We spent the last afternoon of our last visit to Malacca with a resident of Kampung Chitty. The Chitty village is home to a dwindling community of descendents of long-ago marriages between male southern Indian immigrants to Malacca and mostly Malay women. Also known as Malaccan Peranakan Indians, the Chitty are unique group within Malaysia's larger Indian community: they speak not Tamil but Malay (with a sprinkling of Tamil words) yet their religion is Hinduism. Chitty cuisine is heavily Malay-influenced, and unlike fellow southern Indian Malaysians, Chitty are not vegetarian.
There are, unfortunately, no Chitty restaurants in Malacca. But the village is worth a visit for its lovely old wooden kampung houses, few temples (notably unadorned when compared with other Indian temples in Malaysia), small but informative museum, and friendly residents. Sadly,we were told that the place rarely receives visitors.
We'd skipped lunch that day and began the drive back to our hotel with growling stomachs. A simply rendered sign beckoned: MEE KARI. Wee expected more of the Nyonya-style curry noodles we'd enjoyed a couple weeks before.
Instead we discovered a take on curry mee that paired a soupy Indian-ish curry with yellow noodles and ingredients found in Indian-style rojak or pasembur: spongy deep-fried fritters, bean sprouts cubed potatoes, firm tofu batons and hard-boiled eggs halves. And there were Malay touches as well (it was, after all, a Malay-run stall); the sliced green cayenne chilies and kalamansi half that garnish southern Malaysian noodle specialty mee rebus.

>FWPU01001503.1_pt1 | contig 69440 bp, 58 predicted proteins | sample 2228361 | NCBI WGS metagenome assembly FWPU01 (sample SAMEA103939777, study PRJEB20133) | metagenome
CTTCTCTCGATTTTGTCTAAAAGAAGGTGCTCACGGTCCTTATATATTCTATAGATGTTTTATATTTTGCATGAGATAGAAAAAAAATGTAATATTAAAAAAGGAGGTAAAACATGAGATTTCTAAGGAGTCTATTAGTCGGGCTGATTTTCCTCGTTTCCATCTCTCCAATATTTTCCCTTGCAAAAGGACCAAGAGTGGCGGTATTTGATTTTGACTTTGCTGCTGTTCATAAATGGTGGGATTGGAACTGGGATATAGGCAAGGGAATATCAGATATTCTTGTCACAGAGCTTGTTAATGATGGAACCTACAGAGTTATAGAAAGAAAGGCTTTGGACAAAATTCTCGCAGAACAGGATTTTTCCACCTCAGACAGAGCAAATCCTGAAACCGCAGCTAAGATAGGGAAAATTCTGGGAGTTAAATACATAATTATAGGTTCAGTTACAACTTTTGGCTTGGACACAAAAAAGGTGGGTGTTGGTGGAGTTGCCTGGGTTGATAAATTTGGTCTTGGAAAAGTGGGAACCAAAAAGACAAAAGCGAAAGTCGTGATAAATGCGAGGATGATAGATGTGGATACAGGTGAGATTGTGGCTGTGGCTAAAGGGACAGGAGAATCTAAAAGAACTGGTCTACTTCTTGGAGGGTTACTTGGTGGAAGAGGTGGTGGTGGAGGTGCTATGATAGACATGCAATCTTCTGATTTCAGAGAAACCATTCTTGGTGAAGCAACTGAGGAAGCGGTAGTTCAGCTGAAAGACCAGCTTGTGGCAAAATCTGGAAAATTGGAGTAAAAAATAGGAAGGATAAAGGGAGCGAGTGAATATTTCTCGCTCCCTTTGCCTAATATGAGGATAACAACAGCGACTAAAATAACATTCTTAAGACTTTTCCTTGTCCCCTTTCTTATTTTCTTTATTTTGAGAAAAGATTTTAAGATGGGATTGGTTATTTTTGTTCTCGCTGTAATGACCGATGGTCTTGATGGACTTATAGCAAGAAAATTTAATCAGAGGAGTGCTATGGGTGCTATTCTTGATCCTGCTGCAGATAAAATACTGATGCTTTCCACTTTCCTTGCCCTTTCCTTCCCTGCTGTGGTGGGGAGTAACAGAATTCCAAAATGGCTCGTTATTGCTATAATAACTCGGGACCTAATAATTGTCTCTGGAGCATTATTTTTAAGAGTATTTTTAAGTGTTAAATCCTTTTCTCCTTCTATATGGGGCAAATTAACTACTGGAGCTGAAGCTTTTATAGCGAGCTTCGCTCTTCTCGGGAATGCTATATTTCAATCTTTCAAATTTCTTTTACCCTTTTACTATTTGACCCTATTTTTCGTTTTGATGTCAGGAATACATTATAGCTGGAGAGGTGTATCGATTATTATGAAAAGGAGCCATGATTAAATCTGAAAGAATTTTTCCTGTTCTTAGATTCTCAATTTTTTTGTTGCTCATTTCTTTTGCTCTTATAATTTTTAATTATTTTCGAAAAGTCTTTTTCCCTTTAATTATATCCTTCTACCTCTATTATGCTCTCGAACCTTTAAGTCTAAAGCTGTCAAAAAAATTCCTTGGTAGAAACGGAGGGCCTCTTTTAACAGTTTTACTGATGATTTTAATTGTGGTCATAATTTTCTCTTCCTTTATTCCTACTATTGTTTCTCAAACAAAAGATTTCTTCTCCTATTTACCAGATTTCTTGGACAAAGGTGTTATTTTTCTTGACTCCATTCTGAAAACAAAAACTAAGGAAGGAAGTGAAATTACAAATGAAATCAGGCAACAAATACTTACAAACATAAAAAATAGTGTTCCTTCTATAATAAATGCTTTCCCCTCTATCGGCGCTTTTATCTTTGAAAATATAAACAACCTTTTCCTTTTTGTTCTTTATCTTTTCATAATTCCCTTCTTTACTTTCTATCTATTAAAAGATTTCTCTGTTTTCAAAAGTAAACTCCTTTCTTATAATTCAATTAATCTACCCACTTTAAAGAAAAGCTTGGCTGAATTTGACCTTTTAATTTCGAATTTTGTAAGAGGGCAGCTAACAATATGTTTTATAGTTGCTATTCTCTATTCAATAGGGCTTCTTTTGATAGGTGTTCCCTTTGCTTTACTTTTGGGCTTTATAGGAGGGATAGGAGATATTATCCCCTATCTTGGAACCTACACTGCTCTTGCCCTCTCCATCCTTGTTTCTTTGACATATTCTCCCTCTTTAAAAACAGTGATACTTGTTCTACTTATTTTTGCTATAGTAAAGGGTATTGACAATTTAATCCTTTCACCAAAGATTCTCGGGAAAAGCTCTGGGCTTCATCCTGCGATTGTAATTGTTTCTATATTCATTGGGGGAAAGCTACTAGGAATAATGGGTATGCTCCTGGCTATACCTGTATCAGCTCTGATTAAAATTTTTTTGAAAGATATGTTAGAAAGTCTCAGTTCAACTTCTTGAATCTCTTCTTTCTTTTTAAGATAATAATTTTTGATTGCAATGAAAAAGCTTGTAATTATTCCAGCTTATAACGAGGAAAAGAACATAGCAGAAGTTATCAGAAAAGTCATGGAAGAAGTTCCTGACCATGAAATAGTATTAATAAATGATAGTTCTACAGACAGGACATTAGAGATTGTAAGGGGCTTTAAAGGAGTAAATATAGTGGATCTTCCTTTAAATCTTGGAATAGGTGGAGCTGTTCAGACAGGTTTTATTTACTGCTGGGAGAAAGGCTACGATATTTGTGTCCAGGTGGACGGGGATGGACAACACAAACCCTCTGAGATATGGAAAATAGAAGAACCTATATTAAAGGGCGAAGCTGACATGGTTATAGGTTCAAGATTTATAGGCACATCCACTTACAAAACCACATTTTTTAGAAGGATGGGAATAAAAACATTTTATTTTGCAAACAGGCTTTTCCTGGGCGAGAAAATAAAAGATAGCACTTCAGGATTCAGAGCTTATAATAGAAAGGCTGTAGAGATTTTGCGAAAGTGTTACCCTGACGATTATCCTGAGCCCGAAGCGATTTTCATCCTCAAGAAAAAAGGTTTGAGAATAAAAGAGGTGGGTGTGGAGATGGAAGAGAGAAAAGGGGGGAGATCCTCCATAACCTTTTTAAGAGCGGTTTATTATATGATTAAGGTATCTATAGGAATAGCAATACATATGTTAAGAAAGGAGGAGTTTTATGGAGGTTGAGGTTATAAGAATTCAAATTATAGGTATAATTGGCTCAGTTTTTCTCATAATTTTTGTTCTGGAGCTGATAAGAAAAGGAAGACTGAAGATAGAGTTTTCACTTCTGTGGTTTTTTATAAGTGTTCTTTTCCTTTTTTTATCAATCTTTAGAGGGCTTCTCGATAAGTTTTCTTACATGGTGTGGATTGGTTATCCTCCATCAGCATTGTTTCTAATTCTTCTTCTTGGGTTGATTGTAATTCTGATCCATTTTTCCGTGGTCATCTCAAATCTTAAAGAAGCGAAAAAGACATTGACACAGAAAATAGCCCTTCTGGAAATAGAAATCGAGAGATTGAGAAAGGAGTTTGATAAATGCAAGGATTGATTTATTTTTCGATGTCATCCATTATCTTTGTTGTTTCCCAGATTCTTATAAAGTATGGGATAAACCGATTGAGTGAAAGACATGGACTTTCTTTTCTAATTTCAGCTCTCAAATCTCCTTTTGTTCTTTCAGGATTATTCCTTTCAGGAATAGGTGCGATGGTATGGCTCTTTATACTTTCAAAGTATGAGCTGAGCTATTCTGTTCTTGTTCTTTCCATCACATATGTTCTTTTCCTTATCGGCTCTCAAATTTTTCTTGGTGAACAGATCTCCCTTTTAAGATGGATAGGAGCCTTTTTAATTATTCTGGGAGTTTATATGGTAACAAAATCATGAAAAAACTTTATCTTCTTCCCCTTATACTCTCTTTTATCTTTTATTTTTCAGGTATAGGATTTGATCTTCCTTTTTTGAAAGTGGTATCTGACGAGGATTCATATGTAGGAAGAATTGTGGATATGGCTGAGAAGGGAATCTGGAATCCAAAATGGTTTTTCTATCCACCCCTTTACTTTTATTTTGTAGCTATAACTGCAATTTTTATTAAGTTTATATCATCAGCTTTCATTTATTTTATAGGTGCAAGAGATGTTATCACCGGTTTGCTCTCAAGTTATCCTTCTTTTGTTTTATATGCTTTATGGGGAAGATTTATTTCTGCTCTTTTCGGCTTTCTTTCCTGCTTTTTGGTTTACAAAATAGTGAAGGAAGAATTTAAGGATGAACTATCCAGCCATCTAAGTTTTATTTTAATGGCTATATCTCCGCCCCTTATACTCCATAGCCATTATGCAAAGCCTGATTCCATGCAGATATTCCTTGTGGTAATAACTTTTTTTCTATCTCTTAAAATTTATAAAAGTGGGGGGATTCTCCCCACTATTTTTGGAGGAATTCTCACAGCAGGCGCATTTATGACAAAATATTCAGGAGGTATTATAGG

What we were eating was Malaysia-on-a-plate: disparate Chinese, Indian and Malay ingredients melding into a perfect, scrumptious whole. Kalamansi juice cut the subtle sweetness of the warm spice-fragrant curry soup, potatoes and egg added heft to what was essentially a meatless dish, and chilies made it all pop.
The fritters were among the best we've ever had: threaded with caramelized scallion slivers, they held their crunch even after sitting in the soup for ten minutes. They were so delicious, in fact, that after we finished our noodles we ordered more fritters to sop up the rest of our soup.
The mee kari wasn't the only surprise at this stall.
There were also fabulous filled pastries which, though called "curry puffs" by ladies running the shop, tasted not at all curry-ish. We think they're more appropriately called "spring puffs": crispy curry puff-like wrappers enclosing ingredients more often associated with Chinese spring rolls: carrots, bean sprouts, mushroom shreds, and tofu.
Our spring puffs were served chopped into thirds and doused with a light sweet-hot chili sauce. Others ordered a mixed plate of spring puffs and fritters (the same ones that starred in our curry mee) dressed with a sauce heavier on chilies than sugar.
This stall also does a brisk business in your basic nasi lemak (pandan-fragrant coconut rice, sambal, fried egg). As we ate we watched the friendly proprietors working double-time to fill multiple carry-out orders of a dozen or more.
Kari Mee, Spring Puffs, and Nasi Lemak Stall, Jalan Tun Tan Cheng Lock just past the Shell station on your left if you are heading away from Malacca's old town (walkable from the end of Hereen Street), Malacca. 11am-5pm, closed Sundays.
Update: Word of warning -- according to a comment (see below) to this post left on July 12 2012, this stall may be closed. <sob>